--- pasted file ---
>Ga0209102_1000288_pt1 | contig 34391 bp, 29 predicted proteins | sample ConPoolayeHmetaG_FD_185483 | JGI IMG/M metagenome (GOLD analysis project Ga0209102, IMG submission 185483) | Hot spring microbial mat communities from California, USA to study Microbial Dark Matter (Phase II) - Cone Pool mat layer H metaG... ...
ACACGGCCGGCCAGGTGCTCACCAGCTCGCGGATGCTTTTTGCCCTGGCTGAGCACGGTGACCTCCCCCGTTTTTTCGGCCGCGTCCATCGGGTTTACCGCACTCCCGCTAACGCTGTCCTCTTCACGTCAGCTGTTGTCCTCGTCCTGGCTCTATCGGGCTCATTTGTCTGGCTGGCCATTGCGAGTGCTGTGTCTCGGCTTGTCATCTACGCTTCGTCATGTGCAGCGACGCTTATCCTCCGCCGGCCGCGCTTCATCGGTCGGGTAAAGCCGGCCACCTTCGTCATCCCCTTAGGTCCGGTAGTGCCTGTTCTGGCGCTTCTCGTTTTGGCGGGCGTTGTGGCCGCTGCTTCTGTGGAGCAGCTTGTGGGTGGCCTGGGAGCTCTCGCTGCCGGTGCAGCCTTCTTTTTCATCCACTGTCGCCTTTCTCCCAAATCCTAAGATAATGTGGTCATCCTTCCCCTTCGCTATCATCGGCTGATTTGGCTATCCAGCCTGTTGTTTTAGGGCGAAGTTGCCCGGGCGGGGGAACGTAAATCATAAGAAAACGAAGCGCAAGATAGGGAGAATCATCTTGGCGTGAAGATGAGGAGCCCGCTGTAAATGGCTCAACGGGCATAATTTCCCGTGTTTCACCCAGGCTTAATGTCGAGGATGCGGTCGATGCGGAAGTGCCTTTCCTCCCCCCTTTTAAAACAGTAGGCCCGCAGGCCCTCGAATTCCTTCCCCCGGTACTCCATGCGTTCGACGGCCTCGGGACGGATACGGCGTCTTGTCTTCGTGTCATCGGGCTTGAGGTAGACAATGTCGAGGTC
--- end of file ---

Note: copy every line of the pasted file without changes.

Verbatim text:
>Ga0209102_1000288_pt1 | contig 34391 bp, 29 predicted proteins | sample ConPoolayeHmetaG_FD_185483 | JGI IMG/M metagenome (GOLD analysis project Ga0209102, IMG submission 185483) | Hot spring microbial mat communities from California, USA to study Microbial Dark Matter (Phase II) - Cone Pool mat layer H metaG... ...
ACACGGCCGGCCAGGTGCTCACCAGCTCGCGGATGCTTTTTGCCCTGGCTGAGCACGGTGACCTCCCCCGTTTTTTCGGCCGCGTCCATCGGGTTTACCGCACTCCCGCTAACGCTGTCCTCTTCACGTCAGCTGTTGTCCTCGTCCTGGCTCTATCGGGCTCATTTGTCTGGCTGGCCATTGCGAGTGCTGTGTCTCGGCTTGTCATCTACGCTTCGTCATGTGCAGCGACGCTTATCCTCCGCCGGCCGCGCTTCATCGGTCGGGTAAAGCCGGCCACCTTCGTCATCCCCTTAGGTCCGGTAGTGCCTGTTCTGGCGCTTCTCGTTTTGGCGGGCGTTGTGGCCGCTGCTTCTGTGGAGCAGCTTGTGGGTGGCCTGGGAGCTCTCGCTGCCGGTGCAGCCTTCTTTTTCATCCACTGTCGCCTTTCTCCCAAATCCTAAGATAATGTGGTCATCCTTCCCCTTCGCTATCATCGGCTGATTTGGCTATCCAGCCTGTTGTTTTAGGGCGAAGTTGCCCGGGCGGGGGAACGTAAATCATAAGAAAACGAAGCGCAAGATAGGGAGAATCATCTTGGCGTGAAGATGAGGAGCCCGCTGTAAATGGCTCAACGGGCATAATTTCCCGTGTTTCACCCAGGCTTAATGTCGAGGATGCGGTCGATGCGGAAGTGCCTTTCCTCCCCCCTTTTAAAACAGTAGGCCCGCAGGCCCTCGAATTCCTTCCCCCGGTACTCCATGCGTTCGACGGCCTCGGGACGGATACGGCGTCTTGTCTTCGTGTCATCGGGCTTGAGGTAGACAATGTCGAGGTC